Consolidation Benefits Princeton Borough Residents
To the editor:
Having exhaustively examined consolidation as Princeton Borough representatives on the Joint Consolidation and Shared Services Study Commission, we believe that merging the municipalities offers crucial benefits to Borough residents as outlined in the Commission’s report, including: cost savings, enhanced services, and more effective and accountable government. These benefits help explain why five out of six Borough Council members, plus the Mayor, support consolidation.
A snapshot of Princeton Borough shows a town struggling to keep the tax rate steady and maintain service. Over the past few years, the Borough has dipped into its capital surplus and raised parking rates to avoid tax increases. Despite these efforts, Borough services continue to shrink. Recent examples include police force reductions from 34 sworn officers to 30, and the cutting back of solid waste pick-up from twice to once a week. Services have diminished in spite of the fact that we began receiving a substantial increase in annual contributions from the University several years ago.
The Commission has conservatively identified $3.16 million in annual savings on existing municipal services from consolidation. The Commission also proposed extending municipal residential garbage collection to the Township, at an estimated annual cost of $1.18 million. The combined reductions in property taxes and private spending on garbage collection will benefit residents of both municipalities.
Consolidating the Princetons offers opportunities for enhanced services: a merged and restructured police force will include a reconstituted traffic and safe neighborhood unit. Reconfiguring public works, engineering, sewer operations, and recreation maintenance will make possible a more effective and efficient use, distribution, and management of staff to better serve the community – no more snow plows or street paving stopping half-way down streets divided by an arbitrary municipal boundary, and better flexibility to plan for a sorely needed upgrade of public works facilities.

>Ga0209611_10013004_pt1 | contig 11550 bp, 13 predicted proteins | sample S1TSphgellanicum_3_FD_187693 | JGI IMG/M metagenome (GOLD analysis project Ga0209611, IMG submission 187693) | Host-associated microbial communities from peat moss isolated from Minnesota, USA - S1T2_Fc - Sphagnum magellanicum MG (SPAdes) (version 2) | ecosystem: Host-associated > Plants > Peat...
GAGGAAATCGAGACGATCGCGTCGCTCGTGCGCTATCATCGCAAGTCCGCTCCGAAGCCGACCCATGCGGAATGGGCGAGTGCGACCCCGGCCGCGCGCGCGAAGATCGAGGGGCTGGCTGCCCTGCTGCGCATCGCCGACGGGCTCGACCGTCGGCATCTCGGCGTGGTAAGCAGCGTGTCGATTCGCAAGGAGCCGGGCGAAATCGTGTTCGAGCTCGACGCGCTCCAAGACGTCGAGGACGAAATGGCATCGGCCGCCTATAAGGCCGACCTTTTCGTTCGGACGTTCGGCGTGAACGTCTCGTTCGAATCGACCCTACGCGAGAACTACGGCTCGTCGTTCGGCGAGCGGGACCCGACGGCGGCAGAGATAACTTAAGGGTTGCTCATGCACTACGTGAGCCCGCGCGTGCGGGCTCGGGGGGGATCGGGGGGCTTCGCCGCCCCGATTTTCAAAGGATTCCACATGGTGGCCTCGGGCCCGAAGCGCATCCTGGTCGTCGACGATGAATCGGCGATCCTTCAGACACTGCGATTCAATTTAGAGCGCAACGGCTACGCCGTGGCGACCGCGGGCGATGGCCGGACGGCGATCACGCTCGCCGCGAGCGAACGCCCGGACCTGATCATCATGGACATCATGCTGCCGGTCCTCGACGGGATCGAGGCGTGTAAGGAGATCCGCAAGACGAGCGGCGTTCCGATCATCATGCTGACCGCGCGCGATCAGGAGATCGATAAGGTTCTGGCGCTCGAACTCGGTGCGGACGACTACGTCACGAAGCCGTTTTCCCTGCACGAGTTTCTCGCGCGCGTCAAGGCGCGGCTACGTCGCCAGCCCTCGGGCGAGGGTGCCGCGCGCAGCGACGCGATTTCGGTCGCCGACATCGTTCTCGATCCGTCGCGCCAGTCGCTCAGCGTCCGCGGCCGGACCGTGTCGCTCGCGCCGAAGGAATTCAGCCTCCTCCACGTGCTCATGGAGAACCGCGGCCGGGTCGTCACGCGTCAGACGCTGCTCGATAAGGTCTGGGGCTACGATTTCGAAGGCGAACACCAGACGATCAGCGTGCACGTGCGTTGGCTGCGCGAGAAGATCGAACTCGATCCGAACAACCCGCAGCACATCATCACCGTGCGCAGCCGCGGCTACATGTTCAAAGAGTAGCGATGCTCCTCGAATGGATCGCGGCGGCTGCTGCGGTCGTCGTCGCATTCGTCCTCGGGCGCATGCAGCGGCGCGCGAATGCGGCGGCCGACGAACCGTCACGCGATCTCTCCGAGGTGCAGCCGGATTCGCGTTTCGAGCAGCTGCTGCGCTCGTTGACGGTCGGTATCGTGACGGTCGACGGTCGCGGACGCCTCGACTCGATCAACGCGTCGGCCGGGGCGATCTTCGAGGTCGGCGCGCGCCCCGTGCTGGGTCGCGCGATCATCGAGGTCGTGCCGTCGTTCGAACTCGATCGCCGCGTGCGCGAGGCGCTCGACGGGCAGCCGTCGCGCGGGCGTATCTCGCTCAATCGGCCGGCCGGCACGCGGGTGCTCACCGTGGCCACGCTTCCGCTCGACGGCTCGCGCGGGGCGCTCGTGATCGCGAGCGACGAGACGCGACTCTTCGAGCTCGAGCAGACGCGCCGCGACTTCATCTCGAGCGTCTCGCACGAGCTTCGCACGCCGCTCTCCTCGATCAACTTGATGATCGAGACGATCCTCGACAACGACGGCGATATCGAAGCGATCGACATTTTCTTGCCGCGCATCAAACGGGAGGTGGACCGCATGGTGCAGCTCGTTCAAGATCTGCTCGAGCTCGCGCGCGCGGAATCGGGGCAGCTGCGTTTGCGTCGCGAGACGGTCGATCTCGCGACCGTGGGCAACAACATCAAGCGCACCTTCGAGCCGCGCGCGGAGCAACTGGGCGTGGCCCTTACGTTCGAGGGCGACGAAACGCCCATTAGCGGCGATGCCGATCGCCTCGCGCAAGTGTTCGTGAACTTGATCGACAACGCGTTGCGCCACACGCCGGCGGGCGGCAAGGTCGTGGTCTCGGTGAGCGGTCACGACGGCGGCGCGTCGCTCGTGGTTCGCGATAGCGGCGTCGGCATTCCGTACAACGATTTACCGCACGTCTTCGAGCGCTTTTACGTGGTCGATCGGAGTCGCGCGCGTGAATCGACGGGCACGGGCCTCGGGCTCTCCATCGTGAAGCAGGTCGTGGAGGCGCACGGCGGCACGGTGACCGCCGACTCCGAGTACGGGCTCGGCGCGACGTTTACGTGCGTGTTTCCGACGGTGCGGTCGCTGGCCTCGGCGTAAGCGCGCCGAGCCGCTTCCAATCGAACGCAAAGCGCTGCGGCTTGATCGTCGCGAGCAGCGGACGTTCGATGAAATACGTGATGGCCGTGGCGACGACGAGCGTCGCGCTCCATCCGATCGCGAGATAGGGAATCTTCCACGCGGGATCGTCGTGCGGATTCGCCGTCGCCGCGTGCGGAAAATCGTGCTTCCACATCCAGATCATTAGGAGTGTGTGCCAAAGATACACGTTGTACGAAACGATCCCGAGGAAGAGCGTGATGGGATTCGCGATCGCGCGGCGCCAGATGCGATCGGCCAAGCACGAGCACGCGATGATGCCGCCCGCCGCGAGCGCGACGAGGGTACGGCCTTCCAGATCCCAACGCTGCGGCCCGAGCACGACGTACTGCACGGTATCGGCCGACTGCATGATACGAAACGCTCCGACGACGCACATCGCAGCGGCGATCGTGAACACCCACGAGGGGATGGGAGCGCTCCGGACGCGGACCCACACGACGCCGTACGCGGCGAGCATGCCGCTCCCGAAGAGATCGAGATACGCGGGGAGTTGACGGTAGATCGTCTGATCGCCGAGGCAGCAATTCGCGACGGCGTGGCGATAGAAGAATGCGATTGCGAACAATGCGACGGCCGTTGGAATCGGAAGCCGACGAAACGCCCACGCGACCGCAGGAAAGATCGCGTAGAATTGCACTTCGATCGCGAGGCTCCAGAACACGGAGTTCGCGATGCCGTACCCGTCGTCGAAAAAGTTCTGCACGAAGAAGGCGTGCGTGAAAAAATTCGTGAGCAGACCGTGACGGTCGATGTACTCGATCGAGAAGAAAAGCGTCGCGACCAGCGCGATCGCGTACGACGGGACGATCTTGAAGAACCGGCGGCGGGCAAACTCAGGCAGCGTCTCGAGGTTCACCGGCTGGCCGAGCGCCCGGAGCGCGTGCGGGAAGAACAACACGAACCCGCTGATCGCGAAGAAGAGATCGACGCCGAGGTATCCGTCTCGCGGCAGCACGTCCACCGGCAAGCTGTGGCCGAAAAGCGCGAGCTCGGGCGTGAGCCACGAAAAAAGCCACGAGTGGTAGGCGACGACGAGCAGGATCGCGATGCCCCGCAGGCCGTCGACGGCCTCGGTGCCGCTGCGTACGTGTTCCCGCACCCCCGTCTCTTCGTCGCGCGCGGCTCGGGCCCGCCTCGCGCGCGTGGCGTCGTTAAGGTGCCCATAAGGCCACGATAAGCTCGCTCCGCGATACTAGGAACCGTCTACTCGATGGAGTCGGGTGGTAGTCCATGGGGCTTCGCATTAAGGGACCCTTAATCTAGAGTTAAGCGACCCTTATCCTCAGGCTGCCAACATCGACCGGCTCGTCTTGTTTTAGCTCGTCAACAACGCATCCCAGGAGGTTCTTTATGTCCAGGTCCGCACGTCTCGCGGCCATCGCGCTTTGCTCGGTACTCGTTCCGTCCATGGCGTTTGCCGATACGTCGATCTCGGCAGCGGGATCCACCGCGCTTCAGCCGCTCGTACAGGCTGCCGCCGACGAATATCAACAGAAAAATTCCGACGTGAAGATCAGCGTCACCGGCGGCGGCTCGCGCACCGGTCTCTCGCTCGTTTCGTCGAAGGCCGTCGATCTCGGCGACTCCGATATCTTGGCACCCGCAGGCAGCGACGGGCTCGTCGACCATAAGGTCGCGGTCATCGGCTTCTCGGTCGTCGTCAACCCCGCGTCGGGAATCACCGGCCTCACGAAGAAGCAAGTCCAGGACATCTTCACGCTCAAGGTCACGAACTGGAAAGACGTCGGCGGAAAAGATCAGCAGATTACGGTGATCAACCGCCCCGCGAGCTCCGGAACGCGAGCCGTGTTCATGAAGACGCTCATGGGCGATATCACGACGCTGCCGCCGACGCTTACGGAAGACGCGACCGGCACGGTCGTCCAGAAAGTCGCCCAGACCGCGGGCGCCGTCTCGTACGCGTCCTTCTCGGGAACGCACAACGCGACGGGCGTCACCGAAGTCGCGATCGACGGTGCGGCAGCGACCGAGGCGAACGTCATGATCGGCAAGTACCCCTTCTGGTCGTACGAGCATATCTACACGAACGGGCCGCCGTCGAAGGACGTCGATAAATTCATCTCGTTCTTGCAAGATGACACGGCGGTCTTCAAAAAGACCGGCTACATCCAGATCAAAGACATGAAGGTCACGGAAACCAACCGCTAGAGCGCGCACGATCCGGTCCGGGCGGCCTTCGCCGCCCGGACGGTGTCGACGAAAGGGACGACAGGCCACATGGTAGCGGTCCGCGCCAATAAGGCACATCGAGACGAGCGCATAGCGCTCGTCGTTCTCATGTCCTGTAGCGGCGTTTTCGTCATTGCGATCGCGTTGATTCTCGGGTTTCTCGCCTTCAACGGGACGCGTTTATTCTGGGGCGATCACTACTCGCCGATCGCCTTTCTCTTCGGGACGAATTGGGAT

Consolidation critics worry that Borough residents will lose their voice and representation in a merged municipality. The cornerstone of this anti-consolidation concern rests on the assumption that Township residents hold a single point of view, which is always different from and hostile to the interests of Borough residents Yet, in fact, Borough and Township residents seamlessly integrate in community life – from civic and political groups, to religious and recreation organizations. Moreover, the Borough and Township share thirteen joint agencies. These activities call into question the assumption that Borough and Township residents have different values; and that Township residents lack the capacity to understand Borough concerns.
Nonetheless, contentious issues do arise in our community from time to time. With two governing bodies, this frequently leads to extensive and expensive standoffs which further polarize our community. We are very confident that such issues can be addressed more effectively within a consolidated Princeton.
Consolidation offers the opportunity for a more collaborative, effective, accountable government, in addition to cost savings and enhanced services. We believe these goals can be reached, and the Commission’s study provides a blueprint for doing so.
Ryan Lilienthal, Alice K. Small, and Patrick Simon
Princeton Borough Members of the Consolidation Study Commission